IMF sees 6pc GDP growth in Bangladesh in FY24

A participant stands near a logo of IMF at the International Monetary Fund - World Bank Annual Meeting 2018 in Nusa Dua, Bali, Indonesia, 12 October 2018.
Reuters file photo

The International Monetary Fund (IMF) has projected a 6 per cent growth rate for gross domestic product (GDP) in Bangladesh for the current fiscal year.

In a latest report titled World Economic Outlook, the global lender also anticipated that the growth will continue, reaching 6 per cent in 2024 and 7 per cent in 2028.

However, the projection differs significantly from earlier assessments by other organisations.

In September, the Asian Development Bank (ADB) predicted an economic growth of 6.5 per cent in Bangladesh for the fiscal year 2023-24, while the World Bank recently suggested a more conservative estimate of 5.6 per cent for the current fiscal year.

In contrast, the government has set an ambitious growth target of 7.5 per cent for the current financial year 2023-24.

The IMF expects a gradual decline in inflation, forecasting it to decrease from 9 per cent in 2022-23 to 7.9 per cent in the fiscal year 2023-24 and further drop to 5.5 per cent by 2028.

The current account deficit is expected to persist. The IMF said the deficit, which was 0.7 per cent of GDP in the fiscal year 2022-23, is expected to rise slightly to 0.8 per cent in the fiscal year 2023-24.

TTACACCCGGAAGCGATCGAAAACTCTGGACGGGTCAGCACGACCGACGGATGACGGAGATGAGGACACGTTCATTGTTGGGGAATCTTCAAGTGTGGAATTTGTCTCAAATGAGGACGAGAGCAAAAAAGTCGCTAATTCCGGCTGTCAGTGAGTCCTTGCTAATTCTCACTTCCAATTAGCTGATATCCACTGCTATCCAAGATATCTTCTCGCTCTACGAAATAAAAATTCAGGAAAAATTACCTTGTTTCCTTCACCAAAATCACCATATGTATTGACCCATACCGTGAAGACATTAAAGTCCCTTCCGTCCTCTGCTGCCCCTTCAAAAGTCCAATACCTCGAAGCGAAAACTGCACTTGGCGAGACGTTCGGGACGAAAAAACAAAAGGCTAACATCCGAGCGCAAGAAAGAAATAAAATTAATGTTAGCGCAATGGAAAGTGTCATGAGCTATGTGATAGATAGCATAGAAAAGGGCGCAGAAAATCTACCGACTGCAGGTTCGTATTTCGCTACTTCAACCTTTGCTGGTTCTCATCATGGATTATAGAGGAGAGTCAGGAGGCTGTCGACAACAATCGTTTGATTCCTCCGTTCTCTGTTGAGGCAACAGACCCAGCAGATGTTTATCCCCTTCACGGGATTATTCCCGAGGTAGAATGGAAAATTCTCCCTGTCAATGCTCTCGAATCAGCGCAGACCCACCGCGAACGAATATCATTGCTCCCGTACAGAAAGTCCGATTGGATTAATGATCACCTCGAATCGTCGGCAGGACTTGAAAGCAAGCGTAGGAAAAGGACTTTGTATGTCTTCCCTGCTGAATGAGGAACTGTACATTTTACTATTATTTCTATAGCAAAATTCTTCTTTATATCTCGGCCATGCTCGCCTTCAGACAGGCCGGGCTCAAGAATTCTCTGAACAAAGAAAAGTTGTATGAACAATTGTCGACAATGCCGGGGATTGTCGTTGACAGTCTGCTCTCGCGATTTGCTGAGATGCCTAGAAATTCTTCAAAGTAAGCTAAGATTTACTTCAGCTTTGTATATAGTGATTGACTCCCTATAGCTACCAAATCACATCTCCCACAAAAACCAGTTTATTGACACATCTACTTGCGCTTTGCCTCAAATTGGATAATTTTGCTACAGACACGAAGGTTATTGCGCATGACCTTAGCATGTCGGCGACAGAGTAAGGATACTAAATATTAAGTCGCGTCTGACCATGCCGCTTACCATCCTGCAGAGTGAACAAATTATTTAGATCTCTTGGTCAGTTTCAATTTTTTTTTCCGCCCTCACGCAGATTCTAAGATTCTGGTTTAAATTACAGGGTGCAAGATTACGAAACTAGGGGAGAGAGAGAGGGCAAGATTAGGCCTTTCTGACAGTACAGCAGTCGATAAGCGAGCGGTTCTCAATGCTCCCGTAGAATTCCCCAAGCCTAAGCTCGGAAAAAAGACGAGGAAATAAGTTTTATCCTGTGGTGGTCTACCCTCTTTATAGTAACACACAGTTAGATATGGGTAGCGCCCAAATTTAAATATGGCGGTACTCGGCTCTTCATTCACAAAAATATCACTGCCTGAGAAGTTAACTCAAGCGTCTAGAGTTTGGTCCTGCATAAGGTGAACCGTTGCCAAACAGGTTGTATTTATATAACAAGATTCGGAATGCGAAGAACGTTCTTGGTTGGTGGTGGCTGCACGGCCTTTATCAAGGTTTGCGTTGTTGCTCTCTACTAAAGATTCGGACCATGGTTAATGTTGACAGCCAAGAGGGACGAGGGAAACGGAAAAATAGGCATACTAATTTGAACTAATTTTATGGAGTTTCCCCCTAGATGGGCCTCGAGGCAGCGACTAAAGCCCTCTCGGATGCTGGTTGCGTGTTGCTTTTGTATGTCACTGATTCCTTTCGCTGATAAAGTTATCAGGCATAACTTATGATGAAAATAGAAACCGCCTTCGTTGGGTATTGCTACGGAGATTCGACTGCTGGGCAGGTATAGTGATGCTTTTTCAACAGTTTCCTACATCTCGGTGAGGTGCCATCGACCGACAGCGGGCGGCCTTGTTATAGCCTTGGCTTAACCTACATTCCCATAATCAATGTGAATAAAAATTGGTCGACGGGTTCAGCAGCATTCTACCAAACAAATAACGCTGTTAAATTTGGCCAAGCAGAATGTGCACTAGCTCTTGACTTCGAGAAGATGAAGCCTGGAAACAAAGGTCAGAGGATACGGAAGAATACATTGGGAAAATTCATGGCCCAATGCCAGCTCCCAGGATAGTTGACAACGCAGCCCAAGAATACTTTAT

Regarding the global economic situation, the IMF report said the global economy continues to recover slowly from the blows of the pandemic, Russia’s invasion of Ukraine, and the cost-of-living crisis. In retrospect, the resilience has been remarkable.

Despite the disruption in energy and food markets caused by the war, and the unprecedented tightening of global monetary conditions to combat decades-high inflation, the global economy has slowed, but not stalled. Yet growth remains slow and uneven, with growing global divergences. The global economy is limping along, not sprinting, it noted.

According to the IMF projections, global growth will slow from 3.5 per cent in 2022 to 3 per cent this year and 2.9 percent next year, a 0.1 percentage point downgrade for 2024 from the July projections. It remains well below the historical average.

Headline inflation continues to decelerate, from 9.2 per cent in 2022, on a year-over-year basis, to 5.9 per cent this year and 4.8 per cent in 2024. Core inflation, excluding food and energy prices, is also projected to decline, albeit more gradually than headline inflation, to 4.5 percent in 2024.